10 Classroom Uses for Minecraft

Long before the release of its Education Edition, educators were using Minecraft in the classroom. For some time now, teachers have been playing with the various ways it can be used for learning.

Certainly, digital game-based learning is not a new concept; games like Reader Rabbit have been used in the classroom since the 1980s. However, Minecraft doesn’t really fit the traditional model of a computer-based learning game. It’s much more immersive and simulates real-life experiences.

We have explored some classroom uses for Minecraft in our list below. 

  1. Improve Student Reading & Comprehension

In her article on TeachHub, Jacqui Murray details exactly how the game meets Common Core Reading Standards. The focus is on comprehension rather than grammar, but players cannot progress without close reading, the interpretation of words and phrases, critical analysis, and more. Minecraft is a complex game; players must be able to read well enough to comprehend game-specific words, understand the big picture, and determine game mechanics.

  1. Connect Abstract Thoughts – Imagination & Creativity

Though they’re often overlooked in school curricula, imagination and creativity are critical to the development and success of each individual. In her article, Amy Fries presents evidence that supports the notion that: “Without imagination, knowledge would just be a set of facts and figures going nowhere.” Minecraft requires its players to create their own world with the only limit being their imagination. Students can draw on their existing knowledge to create the world they imagine. On top of this, students will come to understand the effects and practicability of their ideas beyond this virtual world.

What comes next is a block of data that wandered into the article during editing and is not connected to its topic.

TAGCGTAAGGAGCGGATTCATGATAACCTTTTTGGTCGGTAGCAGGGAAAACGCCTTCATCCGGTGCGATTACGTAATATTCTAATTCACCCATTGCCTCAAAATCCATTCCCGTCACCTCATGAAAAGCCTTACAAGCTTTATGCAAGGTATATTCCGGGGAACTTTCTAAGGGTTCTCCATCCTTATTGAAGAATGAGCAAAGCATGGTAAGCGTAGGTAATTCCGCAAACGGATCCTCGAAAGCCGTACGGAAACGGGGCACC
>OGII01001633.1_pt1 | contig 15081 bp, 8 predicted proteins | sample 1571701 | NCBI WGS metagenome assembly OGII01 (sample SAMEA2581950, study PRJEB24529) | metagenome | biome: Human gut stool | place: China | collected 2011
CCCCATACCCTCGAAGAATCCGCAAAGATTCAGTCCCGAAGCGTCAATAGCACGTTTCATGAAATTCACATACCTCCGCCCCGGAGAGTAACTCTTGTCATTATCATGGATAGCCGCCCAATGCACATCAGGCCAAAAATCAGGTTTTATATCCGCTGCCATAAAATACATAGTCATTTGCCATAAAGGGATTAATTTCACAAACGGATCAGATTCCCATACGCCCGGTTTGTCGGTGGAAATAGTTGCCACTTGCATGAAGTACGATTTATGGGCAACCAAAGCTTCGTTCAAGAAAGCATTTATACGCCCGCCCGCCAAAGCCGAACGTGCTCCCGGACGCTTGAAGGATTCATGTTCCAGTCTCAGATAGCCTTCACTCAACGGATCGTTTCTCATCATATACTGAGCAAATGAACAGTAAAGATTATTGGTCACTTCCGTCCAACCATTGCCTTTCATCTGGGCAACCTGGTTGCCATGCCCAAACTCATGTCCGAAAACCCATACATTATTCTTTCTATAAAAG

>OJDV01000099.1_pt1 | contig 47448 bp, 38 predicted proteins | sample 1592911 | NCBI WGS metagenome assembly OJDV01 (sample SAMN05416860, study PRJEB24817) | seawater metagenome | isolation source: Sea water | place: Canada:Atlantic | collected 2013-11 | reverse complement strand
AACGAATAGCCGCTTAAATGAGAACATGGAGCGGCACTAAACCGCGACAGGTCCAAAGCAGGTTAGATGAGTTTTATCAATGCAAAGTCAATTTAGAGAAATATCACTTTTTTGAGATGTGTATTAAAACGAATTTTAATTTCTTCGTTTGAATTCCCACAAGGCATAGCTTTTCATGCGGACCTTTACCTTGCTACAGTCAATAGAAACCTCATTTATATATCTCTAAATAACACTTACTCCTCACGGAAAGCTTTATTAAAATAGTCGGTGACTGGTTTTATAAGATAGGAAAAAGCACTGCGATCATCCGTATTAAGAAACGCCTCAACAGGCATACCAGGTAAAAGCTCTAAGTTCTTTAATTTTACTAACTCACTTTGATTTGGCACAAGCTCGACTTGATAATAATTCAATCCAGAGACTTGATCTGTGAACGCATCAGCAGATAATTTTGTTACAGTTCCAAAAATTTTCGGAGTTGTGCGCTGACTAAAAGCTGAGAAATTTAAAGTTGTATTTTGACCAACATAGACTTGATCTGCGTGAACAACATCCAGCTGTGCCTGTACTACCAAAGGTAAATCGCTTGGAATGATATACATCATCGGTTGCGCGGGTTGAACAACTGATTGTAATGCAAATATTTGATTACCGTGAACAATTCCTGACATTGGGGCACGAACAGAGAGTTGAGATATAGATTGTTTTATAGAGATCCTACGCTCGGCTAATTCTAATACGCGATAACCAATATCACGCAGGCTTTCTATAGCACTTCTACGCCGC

1. Make math fun! Critical Thinking, Problem Solving, Algebra, etc.

As Murray points out, there are no manuals for Minecraft. Players must assess the situation and make a decision which affects what unfolds next. Players can build whatever they want while adhering to mathematical and engineering principles. Every situation requires critical thinking, analysis, and problem-solving. Just like the real world, players learn by trial and error and through the consequences of their decisions. 

  1. Encourage Teamwork & Collaboration

Since Minecraft is an online, open-world game, it forces interaction and collaboration with others. What’s more is that the players are real people from all over the world with their own strategies, goals, and perspectives. The game provides countless opportunities to collaborate, resolve conflicts, and compete. Players are affected by the benefits and difficulties of working with a team, and they must communicate to collaborate and solve disagreements.

  1. Get Kids Coding!

Getting kids interested in coding is a challenge; Minecraft significantly reduces this challenge. Some parents have said that Minecraft is the only way that they can get their child interested in programming. The creators left it open for players to be able to code mods, but there are some stages to pass before being able to do this. For this reason, Microsoft and Code.org made it easier for younger players to learn how to code by introducing a “drag and drop coding platform.” As kids develop their skills, they can start “real programming” by accessing the Java source code to create anything they want. Minecraft: Education Edition introduced a Code Builder in 2017, allowing players the use of learn-to-code tools.